I have an older wood burning fireplace insert that I believe is from the 70's. I constantly could smell ash in the house even after I had cleaned out the firebox. I decided to pull the insert out from the fireplace and found most of the insulation around the insert was crumbled into practically nothing. After reading on the internet I've learned that I need a chimney cap, a liner/pipe, and new insulation before I reinsert the box as I have none of these items in my masonry chimney. I have several questions though. The top of my insert has an opening that is 5" x 10". This is 50 sq in so should I get a pipe that has an inside diameter with the same sq in (an 8" ID pipe)? I believe I need a Class A insulated chimney pipe for this application, but I don't know if I also need a chimney liner. Could you tell me? With 20' of chimney what brand would you recommend that would give good results but also be economical?
By Collin C. - NFI Master Hearth Professional on January 20, 2014

Answer:
You are indeed correct that installing a liner within your masonry chimney is the best way to proceed. Older inserts with rectangular or oval openings were usually designed to be used without a liner, as they released enough heat to the chimney that a liner was not necessary. However, degradation of the insulation and downdrafting can cause the smell of ash to be prevalent.

You are correct on the size of the liner, as an 8 inch diameter is nearly exact in area to your opening. When venting up a masonry chimney, only an insulated liner is needed. Class A chimney is only used in a free standing application where no masonry chimney is present. To adapt to the 8 inch liner, a boot adapter, such as the HomeSaver Cast-Iron Insert Boot for 8 inch Chimney Liner is needed first. You can then use a complete liner kit, such as the DuraFlex SS Stainless Steel Chimney Liner - 8 inch x 20-ft and the DuraFlex SS Insert Kit for 8 inch Chimney Liner. The secondary kit includes the adapter needed to connect the liner to the cast iron boot, as well as the top plate and cap for the chimney. Depending on the size of your chimney flue and whether it is built on an inside or outside wall, you may or may not need insulation for the liner. If you would like to elaborate on the size of the flue and its location, I will be able to assist you further.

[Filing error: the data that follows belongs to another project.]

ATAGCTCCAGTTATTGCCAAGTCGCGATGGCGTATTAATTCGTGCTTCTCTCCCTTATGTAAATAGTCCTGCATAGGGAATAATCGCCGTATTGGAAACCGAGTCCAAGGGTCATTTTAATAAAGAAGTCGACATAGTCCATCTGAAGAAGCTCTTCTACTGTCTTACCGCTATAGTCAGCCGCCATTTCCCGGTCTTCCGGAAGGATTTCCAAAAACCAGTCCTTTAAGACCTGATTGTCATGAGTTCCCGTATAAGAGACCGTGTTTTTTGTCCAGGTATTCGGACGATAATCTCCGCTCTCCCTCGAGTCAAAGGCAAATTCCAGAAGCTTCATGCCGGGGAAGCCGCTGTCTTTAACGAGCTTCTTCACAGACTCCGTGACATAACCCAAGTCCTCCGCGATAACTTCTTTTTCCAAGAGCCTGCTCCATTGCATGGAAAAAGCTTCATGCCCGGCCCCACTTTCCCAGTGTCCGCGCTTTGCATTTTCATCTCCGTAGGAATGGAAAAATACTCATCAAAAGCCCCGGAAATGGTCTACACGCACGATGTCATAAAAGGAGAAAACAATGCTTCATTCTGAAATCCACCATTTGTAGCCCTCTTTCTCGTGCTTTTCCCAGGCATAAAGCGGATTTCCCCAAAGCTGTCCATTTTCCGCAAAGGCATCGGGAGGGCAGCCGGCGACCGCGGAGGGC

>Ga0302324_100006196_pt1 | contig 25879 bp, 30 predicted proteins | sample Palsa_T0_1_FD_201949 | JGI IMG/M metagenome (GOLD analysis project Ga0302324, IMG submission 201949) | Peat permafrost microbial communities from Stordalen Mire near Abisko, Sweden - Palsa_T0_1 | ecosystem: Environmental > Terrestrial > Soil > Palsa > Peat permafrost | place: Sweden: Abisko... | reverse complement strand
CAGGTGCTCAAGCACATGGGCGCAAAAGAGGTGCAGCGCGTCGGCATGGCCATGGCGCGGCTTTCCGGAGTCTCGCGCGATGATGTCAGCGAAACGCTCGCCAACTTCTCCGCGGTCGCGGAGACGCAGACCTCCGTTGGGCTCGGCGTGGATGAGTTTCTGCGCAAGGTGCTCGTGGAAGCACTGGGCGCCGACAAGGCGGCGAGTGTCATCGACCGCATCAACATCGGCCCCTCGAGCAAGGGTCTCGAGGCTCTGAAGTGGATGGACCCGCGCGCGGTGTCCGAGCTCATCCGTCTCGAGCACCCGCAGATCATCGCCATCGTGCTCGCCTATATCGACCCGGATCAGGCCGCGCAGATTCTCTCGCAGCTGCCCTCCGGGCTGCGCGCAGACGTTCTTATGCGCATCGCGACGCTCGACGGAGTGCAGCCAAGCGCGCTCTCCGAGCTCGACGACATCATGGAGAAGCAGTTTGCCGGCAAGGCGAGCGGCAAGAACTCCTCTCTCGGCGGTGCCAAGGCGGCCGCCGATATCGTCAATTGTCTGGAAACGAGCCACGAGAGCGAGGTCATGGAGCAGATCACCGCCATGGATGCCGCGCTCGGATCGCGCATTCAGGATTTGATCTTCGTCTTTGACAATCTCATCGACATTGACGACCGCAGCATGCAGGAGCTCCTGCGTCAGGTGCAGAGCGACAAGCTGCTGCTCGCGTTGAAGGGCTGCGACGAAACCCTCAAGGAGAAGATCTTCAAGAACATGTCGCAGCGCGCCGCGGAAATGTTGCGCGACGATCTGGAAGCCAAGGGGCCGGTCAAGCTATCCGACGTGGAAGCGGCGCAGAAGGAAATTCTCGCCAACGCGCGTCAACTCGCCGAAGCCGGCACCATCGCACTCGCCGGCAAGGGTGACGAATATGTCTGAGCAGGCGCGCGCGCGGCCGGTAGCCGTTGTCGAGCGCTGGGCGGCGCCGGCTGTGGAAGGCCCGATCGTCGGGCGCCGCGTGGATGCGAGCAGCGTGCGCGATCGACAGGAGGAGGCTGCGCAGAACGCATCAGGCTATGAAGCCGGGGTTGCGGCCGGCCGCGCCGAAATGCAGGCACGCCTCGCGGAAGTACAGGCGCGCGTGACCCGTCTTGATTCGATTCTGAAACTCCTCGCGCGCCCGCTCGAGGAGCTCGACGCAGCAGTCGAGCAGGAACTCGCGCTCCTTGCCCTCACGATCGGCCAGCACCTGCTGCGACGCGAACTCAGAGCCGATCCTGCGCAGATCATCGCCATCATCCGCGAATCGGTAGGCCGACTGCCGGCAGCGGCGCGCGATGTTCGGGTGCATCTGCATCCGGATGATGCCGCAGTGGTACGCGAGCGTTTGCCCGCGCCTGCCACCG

By Deanna from Conicville, VA on September 17, 2013
What kind of pipe do I need to vent a wood stove through a wall? We don't have a chimney.
By Tyler M. - NFI Certified Specialist on September 17, 2013

Answer:
You can use single- or double-wall stovepipe to vent the stove up to your wall, then transition to double- or triple-wall class A chimney pipe to pass through the wall into a tee, at which point the pipe will then run vertically up alongside your home over the roof. For a complete quote, please fill out our Chimney Pipe Design & Quote Form.

By Michael from Hickory, NC on November 16, 2013
When using an oval liner, should the adapter be sized so that the liner fits over the adapter or inside of the adapter?
By Chris on November 17, 2013

Answer:
When using sleeves and adapters, the male end of the liner should always be facing back towards the unit. This allows condensation to run back inside of the appliance as opposed to down the exterior of the liner itself.

By Diana from Northeast Texas on January 10, 2014
I was given a Timberwolf 2100 as a Christmas gift. I am unsure of which chimney product is best for this stove. Can you give me a recommendation?
By Tyler M. - NFI Certified Specialist on January 10, 2014

Answer:
We recommend the DuraVent stovepipe and chimney pipe system. You can use DuraBlack pipe for a single-wall stovepipe installation in the room with the stove, then transition to double-wall insulated DuraTech class A chimney pipe. Or, if you prefer, you can use double-wall DVL black stovepipe before adapting to the DuraTech pipe. Please fill out our Chimney Pipe Design & Quote Form for a full estimate with everything needed for installation.

By Lawrence on November 9, 2012
We are looking for a chimney pipe for a fireplace in a modular pre-built home: 12” x 8” x 4’ silver . We live at 5600 feet elevation and our present chimney is 10’ high from fireplace to top, 4’ above roof. We have a problem with smoke in the house. We want to extend our chimney for better draft.
on November 9, 2012

Answer:
From these measurements, it appears you may have triple-wall solid-pack chimney pipe. Can you provide the manufacturer of your existing pipe, so we can check availability of a compatible 4-foot piece? We would also recommend adding an extended roof support piece, since your pipe will extend eight feet over your roof; an extended roof support is intended for use when the pipe protrudes further than five feet above the roof. Please reply with the manufacturer of your current pipe and we will be happy to assist you in finding the appropriate pieces.
By Mike from Clarkridge,AR on March 16, 2014

Answer:
I have a modular home too, 2002 model. They use FMI pipe. 8 inch stainless inner pipe and a 12 inch outer pipe. Hope this helps.

By Brian on November 9, 2012
What type of pipe do I need for a Wood Burner it has 8” opening out the back? I am planning on putting a heat reclaimer fan on the pipe coming out, so inside it will be single wall stove pipe. When it goes out my wall I know it has to be double wall, but once outside do I continue to use double or can I go with single wall again?
on November 9, 2012

Answer: